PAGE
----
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Reply To: Career in Sewing

Reply To: Career in Sewing

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Wow, that’s a tough question.  We definitely seemed to have gone through a sewing curve in terms of how it’s valued by people.  For thousands of years, sewing was simply a skill and chore, like doing dishes, and pretty much every woman knew how to do it and it was a necessity.  Then we went through a period, where we snubbed our noses at homemade items and you weren’t cool if you weren’t wearing manufactured clothes.  And now we, as a society (men and women) really seems to overvalue sewing.  And I don’t mean overvalue as in a bad thing.   I just think that people who are unskilled at sewing are super impressed with those who can do it, and maybe you can sell them your homemade organic cotton dishtowels for $20 a pop.  I definitely think that sites like Etsy have really helped in this department and people love the DIY and homemade now.  I know I do. As far as a career, I think it’s still really difficult to make a living at it.  It’s not impossible though!  It’s difficult (bad news) but not impossible (good news).  I guess it depends on what type of job would be your ideal.

Do you want to get into fashion design?  If you live in an area like Los Angeles or New York or some big fashion oriented city, you may be able to get your foot in the door as an intern or assistant at a fashion house or wardrobe department for a film or theater production.  (I’ve did the wardrobe assistant thing for independent films when I first graduated from college and it was tough, but fun.)  If your incredibly lucky, you’ll get paid something, even if it’s peanuts, but more than likely you’ll get paid a free lunch here and there.  But if you can afford to live off of dirt, it might be your way in and being “in” is your first step to moving up.  If you don’t live in a area like this, maybe see if there are any local designers in your area.  They’ll probably be selling in local boutiques.  If you can contact them, you can at least see if you can pick their brain about getting started.  At the very least, start experimenting with clothing and design and keep a record of your stuff so you can start building your portfolio.  If you make something awesome and unique, you can talk to those local boutique owners and see if they’re interested in selling your stuff.  The main thing here, like anything else, is to stay determined and not to get discouraged even though sometimes it feels like nothing but discouragement.

Do you want to get into alteration, dressmaking, or just sew for pay?  In this case, I would start small.  Start telling friends and family that you’ll hem up their pants for them or make those curtains they’ve always wanted.  The main thing here is not to undervalue your work.  Most people, who do not know how to sew, are already undervaluing the time and energy it takes to make something.  Yes, they’re impressed you know this valuable skill, but pretty soon you’ll find people who will say, ‘look I bought this cheap fabric, can you just whip me up some curtains?’  As if it takes 5 minutes to do so.  So just start telling people, hey if you ever need your pants hemmed, I’ll totally do it for $10.  Want those curtains made?  It’ll probably take me a full day to do it, but I do it for $50.    Start putting a value on your work.  At least three things will happen, you’ll weed out those people who just want to take advantage of your free labor, people will start to value your work and spread the word to their friends, and, hopefully, you start making money.  Once you start feeling confident about doing this type of work, start advertising on craigslist, put flyers up at fabric stores or grocery stores, or check for seamstress jobs online.  This method takes awhile to build up the clientele, but, once you have a decent clientele, it’ll more than likely be a full-time job.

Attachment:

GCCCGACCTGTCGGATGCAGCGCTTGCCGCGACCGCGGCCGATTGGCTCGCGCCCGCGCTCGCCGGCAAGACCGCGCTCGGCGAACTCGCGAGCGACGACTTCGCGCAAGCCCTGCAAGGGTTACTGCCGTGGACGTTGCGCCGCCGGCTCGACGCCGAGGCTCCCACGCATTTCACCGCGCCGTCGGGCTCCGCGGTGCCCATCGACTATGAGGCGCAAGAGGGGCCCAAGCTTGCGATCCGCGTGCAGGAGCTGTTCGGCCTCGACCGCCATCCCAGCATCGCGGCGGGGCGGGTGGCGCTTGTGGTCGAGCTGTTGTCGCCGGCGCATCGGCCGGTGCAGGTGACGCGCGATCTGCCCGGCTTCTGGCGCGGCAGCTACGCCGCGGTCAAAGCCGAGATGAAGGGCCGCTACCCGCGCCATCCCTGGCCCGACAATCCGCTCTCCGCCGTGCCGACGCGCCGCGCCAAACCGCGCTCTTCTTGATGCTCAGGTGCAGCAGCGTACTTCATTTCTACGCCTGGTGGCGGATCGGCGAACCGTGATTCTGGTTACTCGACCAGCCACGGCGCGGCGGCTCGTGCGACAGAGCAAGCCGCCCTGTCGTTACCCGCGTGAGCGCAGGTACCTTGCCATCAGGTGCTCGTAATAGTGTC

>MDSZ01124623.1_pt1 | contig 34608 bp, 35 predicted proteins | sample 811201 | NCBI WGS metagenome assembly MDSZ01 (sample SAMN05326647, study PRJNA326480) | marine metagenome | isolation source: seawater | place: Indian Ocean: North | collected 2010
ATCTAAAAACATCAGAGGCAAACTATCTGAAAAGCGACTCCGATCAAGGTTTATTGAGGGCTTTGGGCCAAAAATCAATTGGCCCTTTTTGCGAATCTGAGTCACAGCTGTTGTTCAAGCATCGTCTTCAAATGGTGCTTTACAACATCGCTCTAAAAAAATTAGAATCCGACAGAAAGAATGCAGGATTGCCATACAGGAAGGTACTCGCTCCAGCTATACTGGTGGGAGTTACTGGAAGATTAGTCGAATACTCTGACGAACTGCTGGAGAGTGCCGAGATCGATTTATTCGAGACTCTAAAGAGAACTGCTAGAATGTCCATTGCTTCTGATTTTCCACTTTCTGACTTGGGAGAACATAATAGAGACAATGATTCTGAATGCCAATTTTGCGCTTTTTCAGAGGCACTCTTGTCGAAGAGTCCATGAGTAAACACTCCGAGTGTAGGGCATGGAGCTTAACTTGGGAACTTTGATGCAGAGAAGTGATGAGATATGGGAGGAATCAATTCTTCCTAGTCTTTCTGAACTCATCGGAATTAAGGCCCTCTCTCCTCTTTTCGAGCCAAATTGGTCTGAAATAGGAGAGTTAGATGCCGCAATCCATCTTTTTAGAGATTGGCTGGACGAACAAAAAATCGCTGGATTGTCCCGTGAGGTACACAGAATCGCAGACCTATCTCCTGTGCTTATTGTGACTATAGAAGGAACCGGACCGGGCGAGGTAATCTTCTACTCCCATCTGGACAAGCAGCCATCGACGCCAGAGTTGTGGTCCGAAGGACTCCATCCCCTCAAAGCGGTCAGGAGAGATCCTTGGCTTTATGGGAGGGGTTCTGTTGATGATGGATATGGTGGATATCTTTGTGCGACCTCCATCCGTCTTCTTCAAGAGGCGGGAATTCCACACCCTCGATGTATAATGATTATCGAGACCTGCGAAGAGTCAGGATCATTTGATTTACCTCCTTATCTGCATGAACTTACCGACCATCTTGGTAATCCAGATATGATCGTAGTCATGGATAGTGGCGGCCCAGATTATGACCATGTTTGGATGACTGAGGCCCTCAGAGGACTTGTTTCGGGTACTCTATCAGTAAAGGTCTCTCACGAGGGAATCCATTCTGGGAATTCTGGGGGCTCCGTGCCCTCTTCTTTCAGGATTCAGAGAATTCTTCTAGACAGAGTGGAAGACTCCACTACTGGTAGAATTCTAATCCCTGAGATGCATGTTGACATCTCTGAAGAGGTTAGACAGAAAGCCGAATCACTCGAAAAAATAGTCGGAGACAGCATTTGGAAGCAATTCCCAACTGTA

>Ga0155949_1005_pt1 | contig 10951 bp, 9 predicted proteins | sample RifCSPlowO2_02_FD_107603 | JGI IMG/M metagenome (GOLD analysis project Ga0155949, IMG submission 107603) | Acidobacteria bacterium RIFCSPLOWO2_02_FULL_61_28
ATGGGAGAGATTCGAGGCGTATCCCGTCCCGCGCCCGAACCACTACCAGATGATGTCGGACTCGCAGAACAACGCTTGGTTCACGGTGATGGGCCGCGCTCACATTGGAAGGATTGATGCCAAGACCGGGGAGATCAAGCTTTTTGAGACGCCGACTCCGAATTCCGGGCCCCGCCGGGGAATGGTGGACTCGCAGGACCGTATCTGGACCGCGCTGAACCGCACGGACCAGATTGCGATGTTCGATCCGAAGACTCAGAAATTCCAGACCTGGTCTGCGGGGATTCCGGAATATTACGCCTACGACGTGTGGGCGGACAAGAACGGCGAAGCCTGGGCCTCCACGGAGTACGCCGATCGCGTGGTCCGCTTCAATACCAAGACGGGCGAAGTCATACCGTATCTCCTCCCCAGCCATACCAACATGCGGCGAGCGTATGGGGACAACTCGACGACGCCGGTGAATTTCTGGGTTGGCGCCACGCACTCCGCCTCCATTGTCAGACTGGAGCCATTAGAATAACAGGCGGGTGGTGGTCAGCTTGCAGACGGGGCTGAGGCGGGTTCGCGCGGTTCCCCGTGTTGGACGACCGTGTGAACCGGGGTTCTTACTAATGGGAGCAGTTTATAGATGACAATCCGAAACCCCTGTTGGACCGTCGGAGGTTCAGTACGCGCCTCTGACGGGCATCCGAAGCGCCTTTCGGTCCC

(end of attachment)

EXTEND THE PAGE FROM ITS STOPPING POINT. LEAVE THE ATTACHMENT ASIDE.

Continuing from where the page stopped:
Want to sell items you’ve made?  The good news is, these days almost everyone loves homemade things and they’re willing to pay a decent price for it.  Also, you can sell through online craft vendors like Etsy or get a booth at a local craft fair.  Although, sometimes getting a booth can be expensive.  It’s definitely easier than ever to set up virtual shop.  Just start crafting and start posting your items.  Don’t undervalue your work but, unfortunately, it doesn’t seem like you’ll ever get the full value out of it either.  You take into account the cost of your materials and then give yourself a profit.  Even then, you always seemed to get shorted when it comes to your labor.  If it takes a full week to make a baby quilt and you included your labor at $15/per hour,  then your value of the quilt might be $1,000.  Obviously, no one is going to pay that much for a quilt, so maybe you’ll figure $40 in supplies and charge $150 for the quilt.  I guess the trick is to see what other similar items are going for and try to be in a similar range.   Also, it’s good to find your niche.  Instead of having a hodgepodge of different things, focus on a few that you like and get really good at that.  Maybe your online store is everything that has to do with baby bonnets.  Finding your niche means you start developing your identity to the market.  The point is, it can be a lot of work and take awhile to start seeing a decent return, where you can just quit your day job, but people do it on Etsy everyday, so it’s definitely possible.

Anyways, I hope that gives you some insight.  I’d say most of the time, it’s on par with being a starving artist.  It’s a lot of work and struggle, but you keep going for it, in the hope that there’s a nice reward at some point.